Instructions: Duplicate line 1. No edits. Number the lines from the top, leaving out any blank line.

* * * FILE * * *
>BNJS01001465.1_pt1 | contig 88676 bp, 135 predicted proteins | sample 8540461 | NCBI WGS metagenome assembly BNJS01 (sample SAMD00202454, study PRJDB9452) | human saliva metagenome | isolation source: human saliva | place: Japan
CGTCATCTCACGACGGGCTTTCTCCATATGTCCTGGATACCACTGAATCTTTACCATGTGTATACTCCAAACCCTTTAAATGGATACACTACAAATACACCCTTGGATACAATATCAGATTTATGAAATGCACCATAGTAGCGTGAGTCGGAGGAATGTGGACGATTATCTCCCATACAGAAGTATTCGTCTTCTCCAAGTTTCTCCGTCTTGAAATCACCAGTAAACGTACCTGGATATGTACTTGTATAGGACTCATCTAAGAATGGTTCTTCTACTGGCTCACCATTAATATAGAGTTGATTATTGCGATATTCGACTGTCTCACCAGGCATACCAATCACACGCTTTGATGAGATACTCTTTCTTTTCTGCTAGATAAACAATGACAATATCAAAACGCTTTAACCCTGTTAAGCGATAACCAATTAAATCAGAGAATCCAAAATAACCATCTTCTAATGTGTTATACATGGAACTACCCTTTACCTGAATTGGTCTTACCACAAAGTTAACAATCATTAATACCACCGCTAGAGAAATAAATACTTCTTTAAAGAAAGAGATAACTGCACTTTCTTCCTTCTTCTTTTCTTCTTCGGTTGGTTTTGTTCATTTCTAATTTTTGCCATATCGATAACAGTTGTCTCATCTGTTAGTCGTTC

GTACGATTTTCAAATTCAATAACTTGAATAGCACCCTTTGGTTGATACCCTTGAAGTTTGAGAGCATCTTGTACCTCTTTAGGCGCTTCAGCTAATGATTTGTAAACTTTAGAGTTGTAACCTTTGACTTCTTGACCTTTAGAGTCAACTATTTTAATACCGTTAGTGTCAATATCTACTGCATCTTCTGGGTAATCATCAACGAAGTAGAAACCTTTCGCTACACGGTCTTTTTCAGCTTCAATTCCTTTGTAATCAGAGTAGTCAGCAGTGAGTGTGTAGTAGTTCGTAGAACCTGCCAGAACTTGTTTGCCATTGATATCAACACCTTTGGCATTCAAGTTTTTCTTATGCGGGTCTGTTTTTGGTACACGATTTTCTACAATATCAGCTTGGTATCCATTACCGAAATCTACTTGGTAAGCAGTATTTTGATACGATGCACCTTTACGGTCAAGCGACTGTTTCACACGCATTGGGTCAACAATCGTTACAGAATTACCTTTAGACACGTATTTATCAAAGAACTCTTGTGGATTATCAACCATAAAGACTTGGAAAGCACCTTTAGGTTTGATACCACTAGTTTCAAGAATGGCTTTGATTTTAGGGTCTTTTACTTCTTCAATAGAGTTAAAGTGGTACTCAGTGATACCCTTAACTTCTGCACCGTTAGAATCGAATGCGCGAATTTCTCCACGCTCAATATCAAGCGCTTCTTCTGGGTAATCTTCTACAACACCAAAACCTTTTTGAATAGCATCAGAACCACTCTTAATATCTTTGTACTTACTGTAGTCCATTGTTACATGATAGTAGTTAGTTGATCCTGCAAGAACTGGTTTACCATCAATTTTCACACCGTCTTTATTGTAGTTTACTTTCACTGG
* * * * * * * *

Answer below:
>BNJS01001465.1_pt1 | contig 88676 bp, 135 predicted proteins | sample 8540461 | NCBI WGS metagenome assembly BNJS01 (sample SAMD00202454, study PRJDB9452) | human saliva metagenome | isolation source: human saliva | place: Japan